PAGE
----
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Daily Walks May Decrease Severity of First Time Strokes

Analysis by Dr. Joseph Mercola Fact Checked

daily walks for stroke

Story at-a-glance -

  • Data extracted from two Swedish stroke registries involving 925 adult stroke survivors, with an average age of 73, associated weekly exercise with a reduction in stroke severity
  • While noting the positive effects of exercise on strokes, the researchers observed that neither diabetes, the patient’s sex and smoking, nor the use of blood pressure medication or statin drugs, influenced stroke severity
  • When it comes to safeguarding your cardiovascular health, regular exercise provides many benefits and the current study suggests even low to moderate physical activity can be beneficial for stroke prevention
  • An observational study conducted in the U.S. and Uganda suggests Americans tend to walk faster with a partner and especially when accompanied by children, whereas Ugandans slow down

A new study based on Swedish stroke registries suggests adults who participate in light to moderate physical activity may have less severe strokes than their physically inactive peers. The researchers recommended at least four hours of walking or two to three hours of swimming a week as a potential means of reducing stroke severity.

Since it's rare to find a health condition that cannot be improved by exercise, these findings are not surprising. Especially when it comes to safeguarding your cardiovascular health, regular exercise provides numerous benefits. Let's take a closer look at how walking can boost your overall health and well-being, particularly as it relates to strokes.

Research Associates Exercise With a Reduction in Stroke Severity

The September 2018 edition of the journal Neurology1 highlights research about the potential relationship between physical activity and strokes. Data extracted from two Swedish stroke registries, involving 925 adult stroke survivors with an average age of 73 (range 20 to 104), associated weekly exercise with a reduction in stroke severity.

Notably, the data on exercise habits was self-reported and gathered only after the participants had suffered a stroke — two potentially limiting factors for the research. After all, a person's memory and cognition may be negatively affected by even a mild stroke and those effects would likely be amplified in cases of a severe stroke.

Researchers noted that 80 percent of the study participants had suffered a mild stroke and nearly 94 percent had had an ischemic stroke. About the study, Dr. Katharina Sunnerhagen, professor and chief physician in the department of clinical neuroscience at the University of Gothenburg in Sweden, stated:2

"Stroke is a major cause of serious disability, so finding ways to prevent stroke or reduce the disability caused by stroke [is] important. While exercise benefits health in many ways, our research suggests that even simply getting in a small amount of physical activity each week may have a big impact later by possibly reducing the severity of a stroke."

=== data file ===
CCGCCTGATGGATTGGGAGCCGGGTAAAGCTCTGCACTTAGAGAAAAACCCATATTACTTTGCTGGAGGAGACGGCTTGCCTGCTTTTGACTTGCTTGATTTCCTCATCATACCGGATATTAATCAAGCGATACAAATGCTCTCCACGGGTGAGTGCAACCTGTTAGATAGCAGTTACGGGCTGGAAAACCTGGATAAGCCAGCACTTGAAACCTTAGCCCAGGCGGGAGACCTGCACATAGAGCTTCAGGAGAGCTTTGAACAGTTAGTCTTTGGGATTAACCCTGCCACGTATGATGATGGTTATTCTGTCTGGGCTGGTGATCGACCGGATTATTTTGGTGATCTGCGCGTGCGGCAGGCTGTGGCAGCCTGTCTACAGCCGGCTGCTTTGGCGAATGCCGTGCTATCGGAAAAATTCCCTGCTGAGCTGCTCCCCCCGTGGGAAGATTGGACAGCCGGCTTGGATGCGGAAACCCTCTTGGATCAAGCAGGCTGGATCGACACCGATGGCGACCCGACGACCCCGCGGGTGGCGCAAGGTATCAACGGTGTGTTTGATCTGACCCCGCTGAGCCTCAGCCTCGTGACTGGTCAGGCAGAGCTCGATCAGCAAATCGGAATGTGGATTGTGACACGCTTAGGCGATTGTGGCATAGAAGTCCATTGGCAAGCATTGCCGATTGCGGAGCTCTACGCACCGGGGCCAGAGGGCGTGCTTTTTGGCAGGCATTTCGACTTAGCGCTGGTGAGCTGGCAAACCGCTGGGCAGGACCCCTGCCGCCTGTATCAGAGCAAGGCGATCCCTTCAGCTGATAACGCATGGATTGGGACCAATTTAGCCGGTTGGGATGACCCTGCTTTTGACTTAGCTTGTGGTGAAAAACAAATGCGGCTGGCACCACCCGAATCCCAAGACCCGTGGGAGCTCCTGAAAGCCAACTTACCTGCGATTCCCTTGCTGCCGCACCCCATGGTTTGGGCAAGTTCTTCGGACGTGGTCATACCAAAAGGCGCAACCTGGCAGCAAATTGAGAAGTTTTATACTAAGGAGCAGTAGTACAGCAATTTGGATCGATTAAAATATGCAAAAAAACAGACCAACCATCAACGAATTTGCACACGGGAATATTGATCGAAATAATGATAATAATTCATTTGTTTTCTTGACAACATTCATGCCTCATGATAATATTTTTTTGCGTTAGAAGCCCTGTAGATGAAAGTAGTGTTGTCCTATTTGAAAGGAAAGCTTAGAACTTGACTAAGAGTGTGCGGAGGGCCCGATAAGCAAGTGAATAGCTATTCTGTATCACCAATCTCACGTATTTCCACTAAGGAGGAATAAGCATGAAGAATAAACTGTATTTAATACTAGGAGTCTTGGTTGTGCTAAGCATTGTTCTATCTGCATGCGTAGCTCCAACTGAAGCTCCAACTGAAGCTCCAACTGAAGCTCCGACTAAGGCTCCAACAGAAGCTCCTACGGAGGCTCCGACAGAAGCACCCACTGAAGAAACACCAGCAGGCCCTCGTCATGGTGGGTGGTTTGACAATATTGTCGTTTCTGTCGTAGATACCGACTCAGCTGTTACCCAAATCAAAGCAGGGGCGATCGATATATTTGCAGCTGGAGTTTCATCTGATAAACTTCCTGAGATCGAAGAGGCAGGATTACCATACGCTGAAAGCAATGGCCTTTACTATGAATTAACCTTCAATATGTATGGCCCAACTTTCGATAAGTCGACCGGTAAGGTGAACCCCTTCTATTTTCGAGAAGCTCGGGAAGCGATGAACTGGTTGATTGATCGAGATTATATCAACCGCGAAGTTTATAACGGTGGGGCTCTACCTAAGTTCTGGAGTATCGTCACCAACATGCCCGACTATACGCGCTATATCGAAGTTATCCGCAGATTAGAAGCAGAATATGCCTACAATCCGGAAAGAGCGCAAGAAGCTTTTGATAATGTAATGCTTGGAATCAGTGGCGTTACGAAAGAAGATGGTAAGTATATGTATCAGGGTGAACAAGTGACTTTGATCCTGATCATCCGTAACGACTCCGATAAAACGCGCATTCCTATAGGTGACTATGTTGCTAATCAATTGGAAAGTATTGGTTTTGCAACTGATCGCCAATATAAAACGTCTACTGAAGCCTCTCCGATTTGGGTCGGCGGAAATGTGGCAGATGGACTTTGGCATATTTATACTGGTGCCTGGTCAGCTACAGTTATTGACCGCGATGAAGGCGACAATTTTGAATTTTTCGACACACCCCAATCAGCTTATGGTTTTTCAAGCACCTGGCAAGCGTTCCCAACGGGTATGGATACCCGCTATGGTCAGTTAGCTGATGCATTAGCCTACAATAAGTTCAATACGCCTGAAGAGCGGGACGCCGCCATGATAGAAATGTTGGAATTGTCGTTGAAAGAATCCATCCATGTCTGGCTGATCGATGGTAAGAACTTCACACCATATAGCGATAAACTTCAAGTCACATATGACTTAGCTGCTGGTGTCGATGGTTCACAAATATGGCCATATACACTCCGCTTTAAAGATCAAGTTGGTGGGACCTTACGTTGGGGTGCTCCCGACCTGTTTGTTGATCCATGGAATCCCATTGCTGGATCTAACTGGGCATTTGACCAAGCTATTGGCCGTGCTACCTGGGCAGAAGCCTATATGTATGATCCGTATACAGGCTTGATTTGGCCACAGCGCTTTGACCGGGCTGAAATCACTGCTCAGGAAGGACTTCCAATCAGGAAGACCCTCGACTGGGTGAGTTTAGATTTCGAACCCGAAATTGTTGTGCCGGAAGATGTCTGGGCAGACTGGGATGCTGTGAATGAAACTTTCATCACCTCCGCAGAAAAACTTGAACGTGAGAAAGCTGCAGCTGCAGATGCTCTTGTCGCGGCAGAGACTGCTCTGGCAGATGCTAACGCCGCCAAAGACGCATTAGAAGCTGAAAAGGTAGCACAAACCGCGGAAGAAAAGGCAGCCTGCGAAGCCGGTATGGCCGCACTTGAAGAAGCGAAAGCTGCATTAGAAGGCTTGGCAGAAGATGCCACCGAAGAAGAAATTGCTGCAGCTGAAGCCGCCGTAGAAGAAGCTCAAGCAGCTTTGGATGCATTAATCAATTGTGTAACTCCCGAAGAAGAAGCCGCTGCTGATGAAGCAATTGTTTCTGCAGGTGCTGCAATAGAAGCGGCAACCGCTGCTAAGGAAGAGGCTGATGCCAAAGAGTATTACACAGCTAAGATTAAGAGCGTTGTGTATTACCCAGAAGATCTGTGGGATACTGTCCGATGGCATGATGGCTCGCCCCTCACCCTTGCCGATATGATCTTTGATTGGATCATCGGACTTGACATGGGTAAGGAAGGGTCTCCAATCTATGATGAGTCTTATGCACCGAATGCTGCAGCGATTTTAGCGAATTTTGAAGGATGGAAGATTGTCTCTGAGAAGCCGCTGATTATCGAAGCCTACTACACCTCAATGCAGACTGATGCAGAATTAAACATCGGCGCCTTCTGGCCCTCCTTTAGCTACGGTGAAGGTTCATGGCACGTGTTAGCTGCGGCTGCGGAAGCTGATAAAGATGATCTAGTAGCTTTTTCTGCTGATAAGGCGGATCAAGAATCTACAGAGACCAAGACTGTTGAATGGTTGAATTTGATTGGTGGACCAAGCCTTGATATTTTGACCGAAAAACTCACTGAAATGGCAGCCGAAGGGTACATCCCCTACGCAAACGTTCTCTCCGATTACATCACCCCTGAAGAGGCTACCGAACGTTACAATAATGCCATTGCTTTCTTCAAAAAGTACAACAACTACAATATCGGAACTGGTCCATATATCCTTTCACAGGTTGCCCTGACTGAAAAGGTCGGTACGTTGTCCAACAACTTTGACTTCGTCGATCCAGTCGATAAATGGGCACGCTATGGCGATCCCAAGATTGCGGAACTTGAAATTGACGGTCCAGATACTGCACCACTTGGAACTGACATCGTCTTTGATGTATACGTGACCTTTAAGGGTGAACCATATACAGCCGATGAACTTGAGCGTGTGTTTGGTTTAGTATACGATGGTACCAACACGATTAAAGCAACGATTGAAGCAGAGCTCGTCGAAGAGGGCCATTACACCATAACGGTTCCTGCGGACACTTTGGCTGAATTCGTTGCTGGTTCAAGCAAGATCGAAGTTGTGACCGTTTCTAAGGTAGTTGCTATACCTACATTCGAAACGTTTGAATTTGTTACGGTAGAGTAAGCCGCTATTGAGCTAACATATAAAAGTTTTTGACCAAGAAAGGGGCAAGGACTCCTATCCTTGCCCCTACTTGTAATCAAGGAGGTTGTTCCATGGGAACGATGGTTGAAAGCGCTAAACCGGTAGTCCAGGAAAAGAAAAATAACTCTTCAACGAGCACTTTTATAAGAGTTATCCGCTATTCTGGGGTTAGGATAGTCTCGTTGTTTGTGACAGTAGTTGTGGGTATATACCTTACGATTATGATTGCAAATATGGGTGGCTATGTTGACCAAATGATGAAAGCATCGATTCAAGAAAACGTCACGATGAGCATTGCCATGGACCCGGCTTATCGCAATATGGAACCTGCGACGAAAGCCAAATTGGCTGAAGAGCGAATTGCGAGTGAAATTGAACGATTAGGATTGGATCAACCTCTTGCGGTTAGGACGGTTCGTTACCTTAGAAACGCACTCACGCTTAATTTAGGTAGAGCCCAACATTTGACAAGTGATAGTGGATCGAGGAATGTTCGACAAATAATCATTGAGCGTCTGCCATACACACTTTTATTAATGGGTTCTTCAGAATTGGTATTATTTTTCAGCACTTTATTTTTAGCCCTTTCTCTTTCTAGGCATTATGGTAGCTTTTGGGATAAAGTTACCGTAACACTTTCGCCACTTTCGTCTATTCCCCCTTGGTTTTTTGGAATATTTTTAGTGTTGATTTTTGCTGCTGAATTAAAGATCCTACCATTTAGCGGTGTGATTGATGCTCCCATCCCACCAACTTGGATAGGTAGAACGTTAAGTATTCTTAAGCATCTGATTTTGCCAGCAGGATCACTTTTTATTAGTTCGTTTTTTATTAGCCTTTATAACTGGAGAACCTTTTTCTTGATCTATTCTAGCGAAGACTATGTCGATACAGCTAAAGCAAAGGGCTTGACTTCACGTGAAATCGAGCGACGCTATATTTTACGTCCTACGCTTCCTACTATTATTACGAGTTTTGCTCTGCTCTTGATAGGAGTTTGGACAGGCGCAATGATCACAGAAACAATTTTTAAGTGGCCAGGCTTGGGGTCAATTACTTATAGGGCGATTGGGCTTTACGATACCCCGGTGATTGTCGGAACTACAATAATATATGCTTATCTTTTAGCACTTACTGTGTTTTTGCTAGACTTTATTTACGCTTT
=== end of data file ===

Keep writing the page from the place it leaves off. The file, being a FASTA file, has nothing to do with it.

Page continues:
With respect to classifying their prestroke physical activity, participants were asked after the fact about their movement and exercise habits during leisure time before they had the stroke. Sunnerhagen and her team estimated the average amount of physical activity for each participant based on questions related to the duration and intensity of exercise performed. Below are some additional facts about the study: 3

  • Fifty-two percent of the participants said they were not physically active before their stroke; 42 percent had engaged in light activity; and 6 percent were involved in moderate physical activity
  • Light physical activity was defined as walking at least four hours a week
  • Moderate physical activity was defined as engaging in more intense forms of exercise such as brisk walking, running or swimming for two to three hours per week
  • Relatives were asked to confirm the exercise levels reported by stroke survivors, when needed
  • Neither diabetes, the patient's sex and smoking, nor the use of blood pressure medication or statin drugs, influenced stroke severity

Based on the data, the researchers noted people who engaged in light to moderate physical activity before their stroke were twice as likely to have a mild stroke when compared to people who were physically inactive. Based on the outcomes, light and moderate physical activity were found to be equally beneficial, which means getting any kind of exercise is helpful to reduce stroke severity.

"There is a growing body of evidence that [suggests] physical activity may have a protective effect on the brain," says Sunnerhagen. "Further research is needed to better understand just how physical activity influences the severity of a stroke."4 For now, she recommends physical inactivity be monitored as a possible risk factor for severe stroke.

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Regular Exercise Is One of the Keys to Optimal Health